Electrolytes—substances that produce an electrically conducting solution such as water—include the minerals sodium, potassium, chloride, calcium, magnesium, and phosphate.
In a paper published earlier this month in the journal Nutrients, researchers from the Medical University Vienna argued that lowering sodium and increasing potassium intake may help lower blood pressure among individuals with high blood pressure.
“The maximum extent of systolic blood pressure lowering was approximately in the order of 8 to 9 mmHg, which roughly equals a monotherapy with an antihypertensive drug,” they reported.
Higher magnesium intake was also associated with beneficial effects on blood pressure, although the results were “rather moderate.”
These conclusions came after a review of 32 peer-reviewed meta-analyses published within the last 10 years that studied the effect or association between electrolytes and blood pressure.
More research needed for chloride, phosphorus, sulfur
The researchers reported that they did not find any meta-analyses summarizing the effects of chloride, phosphorus and sulfur on blood pressure or hypertension risk that met the eligibility criteria for inclusion in their analyses.
“In general, few studies are available, which assessed the effect of these electrolytes on blood pressure,” they reported. “There are indications from observational studies that there might be some effects, however robust evidence is missing.”
Additionally, they found that existing literature about the role of calcium in blood pressure so far suggests that its benefits are restricted to the prevention of hypertension during pregnancy.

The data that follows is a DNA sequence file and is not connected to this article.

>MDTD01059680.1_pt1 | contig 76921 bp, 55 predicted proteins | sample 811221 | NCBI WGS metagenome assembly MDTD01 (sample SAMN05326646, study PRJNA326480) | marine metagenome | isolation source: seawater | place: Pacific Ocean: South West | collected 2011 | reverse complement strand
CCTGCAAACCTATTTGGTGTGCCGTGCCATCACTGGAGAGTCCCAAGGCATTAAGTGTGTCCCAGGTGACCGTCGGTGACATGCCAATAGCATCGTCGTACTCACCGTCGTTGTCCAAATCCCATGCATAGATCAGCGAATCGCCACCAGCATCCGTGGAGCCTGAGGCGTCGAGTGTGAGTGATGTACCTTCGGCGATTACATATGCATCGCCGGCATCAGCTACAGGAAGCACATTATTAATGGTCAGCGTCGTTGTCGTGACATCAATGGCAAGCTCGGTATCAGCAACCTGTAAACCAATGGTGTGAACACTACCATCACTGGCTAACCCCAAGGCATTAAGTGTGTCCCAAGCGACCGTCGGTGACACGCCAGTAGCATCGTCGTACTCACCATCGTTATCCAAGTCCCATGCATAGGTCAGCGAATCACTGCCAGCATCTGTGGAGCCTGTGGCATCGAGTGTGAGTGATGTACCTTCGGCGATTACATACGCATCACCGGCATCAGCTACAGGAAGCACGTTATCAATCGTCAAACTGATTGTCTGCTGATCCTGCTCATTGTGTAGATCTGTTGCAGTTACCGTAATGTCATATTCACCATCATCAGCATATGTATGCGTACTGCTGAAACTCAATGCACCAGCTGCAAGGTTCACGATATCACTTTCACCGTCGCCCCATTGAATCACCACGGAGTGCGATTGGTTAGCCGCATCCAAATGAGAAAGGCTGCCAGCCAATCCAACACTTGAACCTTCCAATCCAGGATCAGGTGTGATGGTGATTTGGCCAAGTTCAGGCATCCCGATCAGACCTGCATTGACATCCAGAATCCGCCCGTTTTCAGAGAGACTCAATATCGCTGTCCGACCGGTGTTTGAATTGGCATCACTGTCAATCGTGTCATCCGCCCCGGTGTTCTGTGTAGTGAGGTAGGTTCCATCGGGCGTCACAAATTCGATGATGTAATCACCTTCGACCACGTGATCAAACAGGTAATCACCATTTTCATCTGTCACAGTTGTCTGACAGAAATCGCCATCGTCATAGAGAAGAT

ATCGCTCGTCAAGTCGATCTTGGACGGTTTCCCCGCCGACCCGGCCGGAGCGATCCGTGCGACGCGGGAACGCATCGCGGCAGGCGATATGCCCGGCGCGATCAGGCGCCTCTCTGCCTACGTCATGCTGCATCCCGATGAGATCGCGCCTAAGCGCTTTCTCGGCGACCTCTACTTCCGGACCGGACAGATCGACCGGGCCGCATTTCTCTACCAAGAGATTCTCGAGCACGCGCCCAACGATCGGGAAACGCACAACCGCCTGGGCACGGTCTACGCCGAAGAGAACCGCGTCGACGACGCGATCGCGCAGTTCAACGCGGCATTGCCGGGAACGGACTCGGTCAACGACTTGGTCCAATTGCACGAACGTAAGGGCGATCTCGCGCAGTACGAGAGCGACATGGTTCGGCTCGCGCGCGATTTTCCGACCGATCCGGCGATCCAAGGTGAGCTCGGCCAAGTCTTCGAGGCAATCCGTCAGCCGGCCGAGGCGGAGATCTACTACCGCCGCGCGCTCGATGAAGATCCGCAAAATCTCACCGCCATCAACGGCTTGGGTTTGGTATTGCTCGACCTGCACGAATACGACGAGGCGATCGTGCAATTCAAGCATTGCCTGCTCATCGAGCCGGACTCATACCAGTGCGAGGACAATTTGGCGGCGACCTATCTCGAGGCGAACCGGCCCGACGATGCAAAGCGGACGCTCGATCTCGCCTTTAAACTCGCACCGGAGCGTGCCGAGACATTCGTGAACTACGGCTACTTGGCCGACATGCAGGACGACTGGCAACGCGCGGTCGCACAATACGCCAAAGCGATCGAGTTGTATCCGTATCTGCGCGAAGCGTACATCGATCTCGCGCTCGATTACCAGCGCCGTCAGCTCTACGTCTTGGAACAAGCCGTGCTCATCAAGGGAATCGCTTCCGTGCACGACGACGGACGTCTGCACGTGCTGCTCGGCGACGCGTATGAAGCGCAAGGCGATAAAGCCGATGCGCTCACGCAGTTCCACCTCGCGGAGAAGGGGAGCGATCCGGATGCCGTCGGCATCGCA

This, they argued, is supported by the fact that low dietary calcium intake has been recognized as a risk factor for the development of hypertension especially for women with a history of gestational hypertension by health authorities such as the World Health Organization, which recommends daily calcium supplementation of 1.5–2.0 g oral elemental calcium for pregnant women in populations with low dietary calcium intake to reduce the risk of pre-eclampsia and related complications.
Future studies needed
These results were based on a summary of meta-analyses of randomized controlled trials and observational studies in humans that looked at the effects of electrolyte intake and blood pressure.
Reviews and summaries of meta-analyses, meta-analysis not including the primary outcome, (e.g., blood pressure reduction or hypertension risk), or meta-analysis with combined effects of two minerals were excluded.
The researchers used the databases PubMed, Scopus, and Google Scholar, and limited their search to English language papers only.
“Future clinical trials could determine the effect of different electrolytes on blood pressure by patients’ self-assessment of blood pressure with new validated mHealth devices,” they wrote.
Published online, https://doi.org/10.3390/nu11061362
“The Effect of Electrolytes on Blood Pressure: A Brief Summary of Meta-Analyses”
Authors: Sehar Iqbal, et al.